Environmentalists, groups protest acquisition of 14,000 hectares of land by Okomu Oil

Conservationists, environmentalists, farmers, rural communities dwellers and coalition of civil society groups in Edo State on Wednesday took to the streets of Benin City to protest an alleged refusal of the Okomu Oil Plc to vacate a 13,750 hectares of land spread across three local government areas of the state.

Okomu Oil Plc acquired the land that cuts through Ovia North East, Uhunmwode and Owan West local government areas few years ago but the protesters are saying that the acquisition of the land was no longer following its revocation by the Edo State government in 2015.

The protesters displayed a letter purportedly signed by a former Secretary to the Edo State government, Professor Julius Ihonvbere, stating reasons for the revocation of the land to include commercialisation of area dereserved for regeneration as well as illegal sale and transfer of land to third parties.

Spokesman for the protesters and Executive Director, Environmental Rights Action, Dr Godwin Uyi Ojo, alleged that Okomu Oil Plc has sustained the destruction of the forest despite the revocation order.

Dr Ojo stated that the rising land grabbing for oil palm and rubber plantations in the state was an affront on rural communities.

He alleged that over 60,000 rural farmers have been displaced from their farmlands in the affected communities while others were currently facing eviction.

He said, “We (Edo) is currently second highest in terms of deforestation in Nigeria behind Cross River State. Okomu Oil Palm has become one of the major drivers of deforestation for oil palm cultivation in Nigeria and they have continued to disregard the revocation order to further their expansion work.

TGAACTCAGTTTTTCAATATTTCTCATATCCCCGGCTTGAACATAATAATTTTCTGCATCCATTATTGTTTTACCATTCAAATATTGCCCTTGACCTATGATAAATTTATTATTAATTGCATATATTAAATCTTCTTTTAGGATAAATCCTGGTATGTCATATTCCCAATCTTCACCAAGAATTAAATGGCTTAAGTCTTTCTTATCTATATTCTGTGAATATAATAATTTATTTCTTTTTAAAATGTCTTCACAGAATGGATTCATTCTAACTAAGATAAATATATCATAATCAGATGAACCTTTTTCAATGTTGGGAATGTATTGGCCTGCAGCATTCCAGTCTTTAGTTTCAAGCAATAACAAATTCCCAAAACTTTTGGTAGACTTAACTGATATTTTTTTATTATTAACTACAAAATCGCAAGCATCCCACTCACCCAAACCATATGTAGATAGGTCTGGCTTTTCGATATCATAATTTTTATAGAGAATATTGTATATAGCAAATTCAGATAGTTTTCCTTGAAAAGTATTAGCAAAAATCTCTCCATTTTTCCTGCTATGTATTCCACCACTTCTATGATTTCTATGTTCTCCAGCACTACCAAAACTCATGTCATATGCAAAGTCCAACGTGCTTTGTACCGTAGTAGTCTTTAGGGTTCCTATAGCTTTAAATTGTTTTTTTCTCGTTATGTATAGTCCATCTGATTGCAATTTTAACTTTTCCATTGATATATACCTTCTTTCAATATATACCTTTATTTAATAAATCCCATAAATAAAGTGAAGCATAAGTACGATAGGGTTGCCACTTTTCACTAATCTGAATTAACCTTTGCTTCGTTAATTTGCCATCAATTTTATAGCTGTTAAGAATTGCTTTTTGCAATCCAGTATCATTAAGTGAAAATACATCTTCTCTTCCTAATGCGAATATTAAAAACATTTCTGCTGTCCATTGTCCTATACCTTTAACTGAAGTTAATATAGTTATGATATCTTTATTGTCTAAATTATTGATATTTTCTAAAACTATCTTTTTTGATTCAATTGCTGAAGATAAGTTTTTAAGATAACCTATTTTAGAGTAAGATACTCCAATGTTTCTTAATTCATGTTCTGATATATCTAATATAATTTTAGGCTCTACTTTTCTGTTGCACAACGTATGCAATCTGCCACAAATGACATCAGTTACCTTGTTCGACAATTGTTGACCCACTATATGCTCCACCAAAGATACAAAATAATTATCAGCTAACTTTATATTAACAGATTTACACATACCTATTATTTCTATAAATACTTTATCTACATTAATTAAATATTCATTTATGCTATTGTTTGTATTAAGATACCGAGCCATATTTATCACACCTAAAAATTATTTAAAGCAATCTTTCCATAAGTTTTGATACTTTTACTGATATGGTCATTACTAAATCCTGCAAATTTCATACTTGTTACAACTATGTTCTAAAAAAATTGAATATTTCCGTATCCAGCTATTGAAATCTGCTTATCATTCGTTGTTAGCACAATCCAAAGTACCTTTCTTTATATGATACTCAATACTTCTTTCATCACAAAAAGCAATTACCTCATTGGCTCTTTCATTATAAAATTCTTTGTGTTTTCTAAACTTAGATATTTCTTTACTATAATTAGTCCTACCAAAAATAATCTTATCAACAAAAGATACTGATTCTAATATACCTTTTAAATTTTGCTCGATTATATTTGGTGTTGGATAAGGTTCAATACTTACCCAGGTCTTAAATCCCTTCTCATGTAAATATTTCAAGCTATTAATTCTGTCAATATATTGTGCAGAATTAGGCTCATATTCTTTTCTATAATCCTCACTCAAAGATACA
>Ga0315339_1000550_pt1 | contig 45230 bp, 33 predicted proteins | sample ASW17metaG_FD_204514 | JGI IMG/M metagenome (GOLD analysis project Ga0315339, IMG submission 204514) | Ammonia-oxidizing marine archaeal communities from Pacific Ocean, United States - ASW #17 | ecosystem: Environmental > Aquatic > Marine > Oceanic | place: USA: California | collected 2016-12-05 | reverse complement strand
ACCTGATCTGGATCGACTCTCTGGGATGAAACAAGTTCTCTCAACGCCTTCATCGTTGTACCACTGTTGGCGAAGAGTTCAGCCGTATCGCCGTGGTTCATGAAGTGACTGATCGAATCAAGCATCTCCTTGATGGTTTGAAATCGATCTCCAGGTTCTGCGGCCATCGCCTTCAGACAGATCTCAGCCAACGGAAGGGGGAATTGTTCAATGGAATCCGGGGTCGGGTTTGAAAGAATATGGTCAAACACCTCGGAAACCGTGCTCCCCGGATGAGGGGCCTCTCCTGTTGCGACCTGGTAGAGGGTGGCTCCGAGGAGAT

“We urge the state government to enforce the revocation order on Okomu Oil and commence regeneration of the areas destroyed.”

In an earlier interview, Communication Officer of Okomu Oil Palm Plc, Mr Fidelis Olise, said there was no revocation order by the Edo State government against the firm.

Mr Olise stated that the Federal Government has approved its Environmental Impact Assessment (EIA) certificate, hence the company commenced operation in the new plantation.

Fidelis explained that the EIA approval contained certain requirements that the company was mandated to perform in order to retain their EIA certificate and for the company to begin operation in the new plantation.

Among the criteria for the EIA approval according to Fidelis are compliance with the principles and criteria of the Round Table for Sustainable Palm Oil (RSPO), a Resettlement Action Plan (RAP) for the Project, sustenance of an Integrated Management System and Impact Mitigation Monitoring (IMM) system and consultation/interaction with the communities.

Fidelis said the company was already complying by implementing all of the prescribed requirements of its EIA certificate.

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